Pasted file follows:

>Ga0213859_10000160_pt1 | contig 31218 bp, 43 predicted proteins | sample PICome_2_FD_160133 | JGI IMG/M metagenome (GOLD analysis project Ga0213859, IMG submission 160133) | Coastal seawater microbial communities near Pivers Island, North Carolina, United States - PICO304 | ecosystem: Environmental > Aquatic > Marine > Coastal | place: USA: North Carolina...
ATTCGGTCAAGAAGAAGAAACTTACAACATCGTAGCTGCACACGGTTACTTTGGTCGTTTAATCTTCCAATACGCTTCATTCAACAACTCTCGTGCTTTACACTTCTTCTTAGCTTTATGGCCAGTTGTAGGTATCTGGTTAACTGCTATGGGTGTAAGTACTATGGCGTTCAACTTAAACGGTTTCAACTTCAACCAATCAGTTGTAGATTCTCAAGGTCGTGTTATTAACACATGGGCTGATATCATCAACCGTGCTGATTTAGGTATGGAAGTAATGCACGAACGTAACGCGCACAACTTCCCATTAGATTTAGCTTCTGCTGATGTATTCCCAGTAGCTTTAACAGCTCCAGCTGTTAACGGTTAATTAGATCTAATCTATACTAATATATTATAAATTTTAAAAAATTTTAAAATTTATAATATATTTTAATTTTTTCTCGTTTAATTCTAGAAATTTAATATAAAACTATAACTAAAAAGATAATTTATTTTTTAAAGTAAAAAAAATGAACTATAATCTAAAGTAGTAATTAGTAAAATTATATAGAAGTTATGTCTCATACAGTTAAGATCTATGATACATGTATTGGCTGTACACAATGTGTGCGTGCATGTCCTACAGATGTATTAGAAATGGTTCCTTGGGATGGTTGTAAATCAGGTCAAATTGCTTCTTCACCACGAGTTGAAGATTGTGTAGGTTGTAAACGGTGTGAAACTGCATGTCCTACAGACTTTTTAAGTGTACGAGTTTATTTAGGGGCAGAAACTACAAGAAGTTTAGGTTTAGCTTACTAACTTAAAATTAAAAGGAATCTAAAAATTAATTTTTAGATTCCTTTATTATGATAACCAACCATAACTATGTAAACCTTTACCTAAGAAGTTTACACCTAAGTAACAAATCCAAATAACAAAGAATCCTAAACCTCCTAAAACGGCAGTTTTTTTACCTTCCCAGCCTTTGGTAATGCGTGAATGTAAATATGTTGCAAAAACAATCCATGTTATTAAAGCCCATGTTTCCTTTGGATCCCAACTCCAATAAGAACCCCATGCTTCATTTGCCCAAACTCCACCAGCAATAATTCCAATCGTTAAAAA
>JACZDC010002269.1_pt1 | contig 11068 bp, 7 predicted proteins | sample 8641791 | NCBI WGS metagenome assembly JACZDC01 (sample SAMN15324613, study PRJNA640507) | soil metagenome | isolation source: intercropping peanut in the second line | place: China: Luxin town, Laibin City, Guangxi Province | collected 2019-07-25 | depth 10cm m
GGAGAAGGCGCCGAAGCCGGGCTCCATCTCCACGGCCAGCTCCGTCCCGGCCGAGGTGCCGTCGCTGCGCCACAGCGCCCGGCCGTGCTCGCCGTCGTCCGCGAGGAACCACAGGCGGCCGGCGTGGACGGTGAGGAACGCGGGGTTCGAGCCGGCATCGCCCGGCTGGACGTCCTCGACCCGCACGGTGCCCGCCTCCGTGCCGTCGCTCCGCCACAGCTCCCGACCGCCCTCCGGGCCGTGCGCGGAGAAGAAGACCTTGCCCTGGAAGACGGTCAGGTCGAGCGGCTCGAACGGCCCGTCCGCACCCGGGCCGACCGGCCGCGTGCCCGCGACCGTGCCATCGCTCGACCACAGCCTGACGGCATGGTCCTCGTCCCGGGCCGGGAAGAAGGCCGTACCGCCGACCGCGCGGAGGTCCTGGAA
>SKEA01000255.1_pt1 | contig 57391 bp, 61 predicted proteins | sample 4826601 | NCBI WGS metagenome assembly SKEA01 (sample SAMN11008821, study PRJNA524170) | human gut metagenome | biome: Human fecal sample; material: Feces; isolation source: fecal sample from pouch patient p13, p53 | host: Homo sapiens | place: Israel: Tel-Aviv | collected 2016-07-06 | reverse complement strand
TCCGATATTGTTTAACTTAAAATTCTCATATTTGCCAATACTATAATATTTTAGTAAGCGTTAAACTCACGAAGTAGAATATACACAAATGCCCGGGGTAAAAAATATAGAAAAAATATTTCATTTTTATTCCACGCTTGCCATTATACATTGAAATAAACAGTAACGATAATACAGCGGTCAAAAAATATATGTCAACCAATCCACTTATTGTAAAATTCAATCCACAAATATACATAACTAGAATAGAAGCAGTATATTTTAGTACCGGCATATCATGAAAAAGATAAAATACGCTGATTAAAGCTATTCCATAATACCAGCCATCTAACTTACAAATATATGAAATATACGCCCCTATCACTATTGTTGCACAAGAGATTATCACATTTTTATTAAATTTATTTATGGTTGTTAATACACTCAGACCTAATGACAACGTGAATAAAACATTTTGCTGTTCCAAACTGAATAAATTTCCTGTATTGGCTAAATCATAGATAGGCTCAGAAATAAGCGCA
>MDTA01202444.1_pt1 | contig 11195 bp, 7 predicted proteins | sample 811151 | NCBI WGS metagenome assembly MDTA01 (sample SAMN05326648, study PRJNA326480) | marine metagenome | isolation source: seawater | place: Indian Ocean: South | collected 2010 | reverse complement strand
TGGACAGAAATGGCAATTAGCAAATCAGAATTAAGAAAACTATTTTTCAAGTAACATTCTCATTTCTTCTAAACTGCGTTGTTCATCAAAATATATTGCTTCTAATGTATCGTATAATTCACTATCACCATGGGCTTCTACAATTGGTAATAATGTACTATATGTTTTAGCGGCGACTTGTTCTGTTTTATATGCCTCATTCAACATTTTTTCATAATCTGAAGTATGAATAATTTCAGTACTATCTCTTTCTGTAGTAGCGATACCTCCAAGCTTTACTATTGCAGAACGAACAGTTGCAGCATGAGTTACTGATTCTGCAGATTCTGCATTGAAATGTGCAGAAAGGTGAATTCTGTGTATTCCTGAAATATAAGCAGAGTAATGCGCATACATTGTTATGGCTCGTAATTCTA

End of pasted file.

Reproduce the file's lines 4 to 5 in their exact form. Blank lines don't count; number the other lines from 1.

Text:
GGAGAAGGCGCCGAAGCCGGGCTCCATCTCCACGGCCAGCTCCGTCCCGGCCGAGGTGCCGTCGCTGCGCCACAGCGCCCGGCCGTGCTCGCCGTCGTCCGCGAGGAACCACAGGCGGCCGGCGTGGACGGTGAGGAACGCGGGGTTCGAGCCGGCATCGCCCGGCTGGACGTCCTCGACCCGCACGGTGCCCGCCTCCGTGCCGTCGCTCCGCCACAGCTCCCGACCGCCCTCCGGGCCGTGCGCGGAGAAGAAGACCTTGCCCTGGAAGACGGTCAGGTCGAGCGGCTCGAACGGCCCGTCCGCACCCGGGCCGACCGGCCGCGTGCCCGCGACCGTGCCATCGCTCGACCACAGCCTGACGGCATGGTCCTCGTCCCGGGCCGGGAAGAAGGCCGTACCGCCGACCGCGCGGAGGTCCTGGAA
>SKEA01000255.1_pt1 | contig 57391 bp, 61 predicted proteins | sample 4826601 | NCBI WGS metagenome assembly SKEA01 (sample SAMN11008821, study PRJNA524170) | human gut metagenome | biome: Human fecal sample; material: Feces; isolation source: fecal sample from pouch patient p13, p53 | host: Homo sapiens | place: Israel: Tel-Aviv | collected 2016-07-06 | reverse complement strand